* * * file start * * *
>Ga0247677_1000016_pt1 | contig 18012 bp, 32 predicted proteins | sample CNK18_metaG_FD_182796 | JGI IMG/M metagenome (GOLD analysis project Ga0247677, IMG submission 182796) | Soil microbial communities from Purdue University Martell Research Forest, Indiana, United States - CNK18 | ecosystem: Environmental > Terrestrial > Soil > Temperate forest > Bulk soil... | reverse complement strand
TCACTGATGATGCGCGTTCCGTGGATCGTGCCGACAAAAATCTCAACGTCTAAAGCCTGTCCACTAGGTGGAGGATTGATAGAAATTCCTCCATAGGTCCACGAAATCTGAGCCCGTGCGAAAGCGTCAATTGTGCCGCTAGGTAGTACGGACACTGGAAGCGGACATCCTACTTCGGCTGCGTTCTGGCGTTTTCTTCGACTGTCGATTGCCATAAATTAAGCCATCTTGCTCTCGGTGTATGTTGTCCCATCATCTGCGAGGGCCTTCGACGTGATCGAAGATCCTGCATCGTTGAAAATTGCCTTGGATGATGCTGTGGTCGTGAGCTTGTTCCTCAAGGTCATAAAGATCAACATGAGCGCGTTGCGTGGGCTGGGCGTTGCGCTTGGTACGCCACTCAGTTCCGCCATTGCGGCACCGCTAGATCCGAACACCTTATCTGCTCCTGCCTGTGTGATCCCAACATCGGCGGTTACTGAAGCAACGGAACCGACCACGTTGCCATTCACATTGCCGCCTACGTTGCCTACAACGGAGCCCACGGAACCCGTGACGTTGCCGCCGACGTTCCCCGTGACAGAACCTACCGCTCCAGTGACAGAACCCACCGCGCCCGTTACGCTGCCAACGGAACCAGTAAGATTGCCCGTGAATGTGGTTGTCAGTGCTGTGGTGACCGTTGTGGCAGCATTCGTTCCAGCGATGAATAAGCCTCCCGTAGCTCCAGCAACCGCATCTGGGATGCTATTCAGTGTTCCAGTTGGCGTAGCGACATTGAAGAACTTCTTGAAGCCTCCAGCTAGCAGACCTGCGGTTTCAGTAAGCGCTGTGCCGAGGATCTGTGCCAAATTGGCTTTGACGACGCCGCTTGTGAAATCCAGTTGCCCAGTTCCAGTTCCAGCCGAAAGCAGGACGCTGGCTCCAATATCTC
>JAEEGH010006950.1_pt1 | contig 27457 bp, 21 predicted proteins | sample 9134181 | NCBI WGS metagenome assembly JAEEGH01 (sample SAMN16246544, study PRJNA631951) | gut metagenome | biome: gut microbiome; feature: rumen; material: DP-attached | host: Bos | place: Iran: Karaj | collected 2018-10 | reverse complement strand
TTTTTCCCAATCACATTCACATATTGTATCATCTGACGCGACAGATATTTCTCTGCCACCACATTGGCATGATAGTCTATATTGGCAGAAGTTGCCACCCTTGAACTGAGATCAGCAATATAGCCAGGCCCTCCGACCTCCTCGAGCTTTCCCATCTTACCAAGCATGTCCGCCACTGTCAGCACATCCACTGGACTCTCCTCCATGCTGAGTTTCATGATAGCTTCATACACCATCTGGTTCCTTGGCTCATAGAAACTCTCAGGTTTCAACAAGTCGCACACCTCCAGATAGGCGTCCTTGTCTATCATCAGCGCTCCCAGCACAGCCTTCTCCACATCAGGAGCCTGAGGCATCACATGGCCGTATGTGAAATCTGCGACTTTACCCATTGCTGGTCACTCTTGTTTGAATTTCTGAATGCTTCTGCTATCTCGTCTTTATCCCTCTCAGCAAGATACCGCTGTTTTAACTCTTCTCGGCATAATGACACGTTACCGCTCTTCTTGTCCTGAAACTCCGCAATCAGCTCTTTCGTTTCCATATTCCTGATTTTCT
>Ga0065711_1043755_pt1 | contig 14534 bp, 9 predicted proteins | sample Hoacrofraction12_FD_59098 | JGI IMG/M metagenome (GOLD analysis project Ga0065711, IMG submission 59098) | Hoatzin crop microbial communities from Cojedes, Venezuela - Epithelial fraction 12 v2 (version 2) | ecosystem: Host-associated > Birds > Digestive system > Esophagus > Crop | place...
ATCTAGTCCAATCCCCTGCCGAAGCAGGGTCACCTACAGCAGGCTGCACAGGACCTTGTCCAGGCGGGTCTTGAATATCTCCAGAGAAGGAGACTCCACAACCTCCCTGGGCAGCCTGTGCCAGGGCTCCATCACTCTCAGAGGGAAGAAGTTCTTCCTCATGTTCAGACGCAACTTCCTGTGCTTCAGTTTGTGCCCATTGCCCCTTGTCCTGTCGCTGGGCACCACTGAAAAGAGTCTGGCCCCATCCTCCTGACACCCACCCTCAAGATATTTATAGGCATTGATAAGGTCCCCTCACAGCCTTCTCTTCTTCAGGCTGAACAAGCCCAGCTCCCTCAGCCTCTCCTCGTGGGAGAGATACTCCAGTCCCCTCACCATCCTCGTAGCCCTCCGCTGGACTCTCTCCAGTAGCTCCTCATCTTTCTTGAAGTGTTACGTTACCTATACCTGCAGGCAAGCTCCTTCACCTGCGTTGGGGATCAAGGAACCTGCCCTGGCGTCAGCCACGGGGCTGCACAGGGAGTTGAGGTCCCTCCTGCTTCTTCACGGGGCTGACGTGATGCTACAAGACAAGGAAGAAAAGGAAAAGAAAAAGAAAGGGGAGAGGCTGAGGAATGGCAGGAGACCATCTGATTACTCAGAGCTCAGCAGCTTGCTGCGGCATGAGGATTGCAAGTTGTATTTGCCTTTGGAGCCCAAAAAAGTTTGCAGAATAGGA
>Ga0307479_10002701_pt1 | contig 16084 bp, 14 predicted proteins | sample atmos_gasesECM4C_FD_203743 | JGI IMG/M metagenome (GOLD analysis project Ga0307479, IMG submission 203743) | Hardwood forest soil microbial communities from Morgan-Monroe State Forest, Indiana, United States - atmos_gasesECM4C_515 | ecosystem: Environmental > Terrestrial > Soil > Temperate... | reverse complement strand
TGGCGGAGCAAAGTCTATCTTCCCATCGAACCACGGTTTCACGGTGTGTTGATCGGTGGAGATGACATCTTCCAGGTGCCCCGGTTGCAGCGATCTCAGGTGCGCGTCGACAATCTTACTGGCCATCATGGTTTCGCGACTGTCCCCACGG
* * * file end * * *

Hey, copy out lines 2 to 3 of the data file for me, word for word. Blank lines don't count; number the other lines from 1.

TCACTGATGATGCGCGTTCCGTGGATCGTGCCGACAAAAATCTCAACGTCTAAAGCCTGTCCACTAGGTGGAGGATTGATAGAAATTCCTCCATAGGTCCACGAAATCTGAGCCCGTGCGAAAGCGTCAATTGTGCCGCTAGGTAGTACGGACACTGGAAGCGGACATCCTACTTCGGCTGCGTTCTGGCGTTTTCTTCGACTGTCGATTGCCATAAATTAAGCCATCTTGCTCTCGGTGTATGTTGTCCCATCATCTGCGAGGGCCTTCGACGTGATCGAAGATCCTGCATCGTTGAAAATTGCCTTGGATGATGCTGTGGTCGTGAGCTTGTTCCTCAAGGTCATAAAGATCAACATGAGCGCGTTGCGTGGGCTGGGCGTTGCGCTTGGTACGCCACTCAGTTCCGCCATTGCGGCACCGCTAGATCCGAACACCTTATCTGCTCCTGCCTGTGTGATCCCAACATCGGCGGTTACTGAAGCAACGGAACCGACCACGTTGCCATTCACATTGCCGCCTACGTTGCCTACAACGGAGCCCACGGAACCCGTGACGTTGCCGCCGACGTTCCCCGTGACAGAACCTACCGCTCCAGTGACAGAACCCACCGCGCCCGTTACGCTGCCAACGGAACCAGTAAGATTGCCCGTGAATGTGGTTGTCAGTGCTGTGGTGACCGTTGTGGCAGCATTCGTTCCAGCGATGAATAAGCCTCCCGTAGCTCCAGCAACCGCATCTGGGATGCTATTCAGTGTTCCAGTTGGCGTAGCGACATTGAAGAACTTCTTGAAGCCTCCAGCTAGCAGACCTGCGGTTTCAGTAAGCGCTGTGCCGAGGATCTGTGCCAAATTGGCTTTGACGACGCCGCTTGTGAAATCCAGTTGCCCAGTTCCAGTTCCAGCCGAAAGCAGGACGCTGGCTCCAATATCTC
>JAEEGH010006950.1_pt1 | contig 27457 bp, 21 predicted proteins | sample 9134181 | NCBI WGS metagenome assembly JAEEGH01 (sample SAMN16246544, study PRJNA631951) | gut metagenome | biome: gut microbiome; feature: rumen; material: DP-attached | host: Bos | place: Iran: Karaj | collected 2018-10 | reverse complement strand